Du hast mich...
When asked what that means, they will likely say, 'You hate me', and will then go on to say how they can understand and relate to that sentiment. However, Rammstein's lyrics are a bit more sophisticated. If the words are taken out of context, they do sound like the German words, 'You hate me'; there is no difference in sound between 'You hate me' - Du hasst mich - and 'You have (asked) me' - Du hast mich (gefragt). When they go on singing, or shouting, it becomes evident that it is a play on words. The complete line translates as 'You asked me, and I said nothing'. The song is, again, about relationships; the question 'Will you marry me' is answered with a clear and unmistakable 'No'.
A real boost to their career came when David Lynch, director of the Twin Peaks TV series, picked two Rammstein songs to be featured in his movie, Lost Highway. The story behind the selection is a nice example of the way Rammstein goes about things. When they started recording their songs, they realised that they needed to produce video clips, as well. Rather than having the record company choose a video director for them, they sent copies of their songs to all the movie directors they liked. Most of these never responded at all. David Lynch, however, said that he was not going to make a video; but, having listened to the demo CD in his car on his way to work, he decided that these songs were exactly what he wanted for his next movie. The final cut of Lost Highway features the songs, 'Heirate mich' and 'Rammstein'.
Herzeleid (1995) - This album consists of 11 songs. The songs, 'Du riechst so gut', and 'Seemann' were released as singles. The title translates as 'Heart's Sorrow'.
Sehnsucht (1997) - This album also consists of 11 songs. Two singles were released, 'Engel' and the aforementioned 'Du hast...'. The style of this album is remarkably similar to that of its predecessor. This, however, does not come as a surprise; most of the material on the first two albums was written before Rammstein got a record deal. It was not until their third studio album that the band actually wrote new songs. The title of this album translates as 'Longing'.
Live aus Berlin (1999) - As the title indicates, this is a live album. It was recorded during two nights in Berlin. These concerts marked the climactic end of a long tour that had taken the band all across Europe, America, and even to Japan.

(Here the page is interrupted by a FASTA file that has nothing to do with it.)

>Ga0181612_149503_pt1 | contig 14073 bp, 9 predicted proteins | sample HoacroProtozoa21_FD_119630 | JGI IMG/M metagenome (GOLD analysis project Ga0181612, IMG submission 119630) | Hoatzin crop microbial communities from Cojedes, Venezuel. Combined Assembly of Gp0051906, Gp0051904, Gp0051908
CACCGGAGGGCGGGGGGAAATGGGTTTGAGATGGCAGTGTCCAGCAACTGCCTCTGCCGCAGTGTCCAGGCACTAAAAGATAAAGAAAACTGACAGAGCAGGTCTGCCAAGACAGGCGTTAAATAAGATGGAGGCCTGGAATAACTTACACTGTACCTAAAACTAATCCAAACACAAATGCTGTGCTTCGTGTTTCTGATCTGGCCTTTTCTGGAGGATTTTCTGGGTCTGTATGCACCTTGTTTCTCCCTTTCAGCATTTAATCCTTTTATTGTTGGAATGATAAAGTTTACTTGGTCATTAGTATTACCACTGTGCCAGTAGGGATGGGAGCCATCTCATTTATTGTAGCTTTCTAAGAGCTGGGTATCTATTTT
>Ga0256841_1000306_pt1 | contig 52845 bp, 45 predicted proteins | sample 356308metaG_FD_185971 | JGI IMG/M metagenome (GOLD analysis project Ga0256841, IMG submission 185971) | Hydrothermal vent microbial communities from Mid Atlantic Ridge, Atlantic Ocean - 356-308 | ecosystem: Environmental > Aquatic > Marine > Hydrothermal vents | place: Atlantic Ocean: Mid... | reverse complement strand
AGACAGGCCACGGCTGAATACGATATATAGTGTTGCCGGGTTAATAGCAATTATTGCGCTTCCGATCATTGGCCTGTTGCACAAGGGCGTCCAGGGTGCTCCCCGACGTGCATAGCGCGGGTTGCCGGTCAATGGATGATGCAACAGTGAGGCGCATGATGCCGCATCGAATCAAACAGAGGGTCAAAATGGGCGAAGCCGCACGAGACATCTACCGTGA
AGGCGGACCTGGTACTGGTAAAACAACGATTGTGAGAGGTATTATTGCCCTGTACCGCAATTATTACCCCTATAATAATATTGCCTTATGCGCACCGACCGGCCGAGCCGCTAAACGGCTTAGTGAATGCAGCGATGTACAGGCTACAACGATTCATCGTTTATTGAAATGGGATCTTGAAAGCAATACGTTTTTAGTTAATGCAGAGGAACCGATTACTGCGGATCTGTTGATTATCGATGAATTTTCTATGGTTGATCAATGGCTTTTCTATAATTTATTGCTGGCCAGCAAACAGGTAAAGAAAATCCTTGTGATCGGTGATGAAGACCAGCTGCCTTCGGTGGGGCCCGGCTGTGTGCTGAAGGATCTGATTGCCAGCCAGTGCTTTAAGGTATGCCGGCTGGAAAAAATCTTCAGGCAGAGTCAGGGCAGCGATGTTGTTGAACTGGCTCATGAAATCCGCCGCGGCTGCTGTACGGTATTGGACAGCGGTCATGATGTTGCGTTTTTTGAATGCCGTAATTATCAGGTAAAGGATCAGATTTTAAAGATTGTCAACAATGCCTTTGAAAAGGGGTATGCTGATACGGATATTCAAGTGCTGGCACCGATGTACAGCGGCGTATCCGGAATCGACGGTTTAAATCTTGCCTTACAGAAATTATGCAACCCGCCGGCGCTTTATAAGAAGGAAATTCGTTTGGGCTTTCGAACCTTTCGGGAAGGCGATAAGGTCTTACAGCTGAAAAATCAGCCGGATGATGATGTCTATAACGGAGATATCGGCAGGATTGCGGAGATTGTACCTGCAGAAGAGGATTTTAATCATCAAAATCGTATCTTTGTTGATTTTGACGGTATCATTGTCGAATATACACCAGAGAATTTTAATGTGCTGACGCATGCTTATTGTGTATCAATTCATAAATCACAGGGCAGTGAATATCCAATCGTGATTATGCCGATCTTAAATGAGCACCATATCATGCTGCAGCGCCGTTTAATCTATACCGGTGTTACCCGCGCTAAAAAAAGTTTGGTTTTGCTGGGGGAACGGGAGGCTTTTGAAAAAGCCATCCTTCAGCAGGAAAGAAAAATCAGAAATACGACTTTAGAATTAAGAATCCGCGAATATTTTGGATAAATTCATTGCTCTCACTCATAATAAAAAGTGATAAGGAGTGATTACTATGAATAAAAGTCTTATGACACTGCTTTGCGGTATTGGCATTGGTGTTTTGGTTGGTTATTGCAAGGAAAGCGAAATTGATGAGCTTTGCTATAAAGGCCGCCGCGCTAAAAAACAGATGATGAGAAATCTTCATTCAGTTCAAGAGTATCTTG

Mutter (2001) - Another album with 11 tracks, this record shows some new developments in style. Rammstein keeps employing the distinct low voice, but now they actually sing on some tracks. Generally, the new album has a greater variety in terms of composition and in they way the instruments are used. So far, three singles have been released, 'Sonne', 'Links, 2, 3, 4', and 'Ich will'. A limited tour edition of this album was recorded and released the same year. The title of the album translates as 'Mother'.
In addition to these albums, Rammstein produced some singles that are not to be found on any regular albums. 1997 saw the release of a stomping cover version of Kraftwerk's 'Das Model'. In the following year, Rammstein recorded their version of 'Stripped' by Depeche Mode and released it as a single. Also in 1998, the band re-released their own song, 'Du riechst so gut'.
The Official Rammstein Website offers background information, lyrics to all their songs (some of which even have a translation into English), and excerpts of many songs to listen to. The site is well done, fun to read and look at, and will give you a nice impression of the band. Plus it is available both in German and English. Be sure to have your speakers on...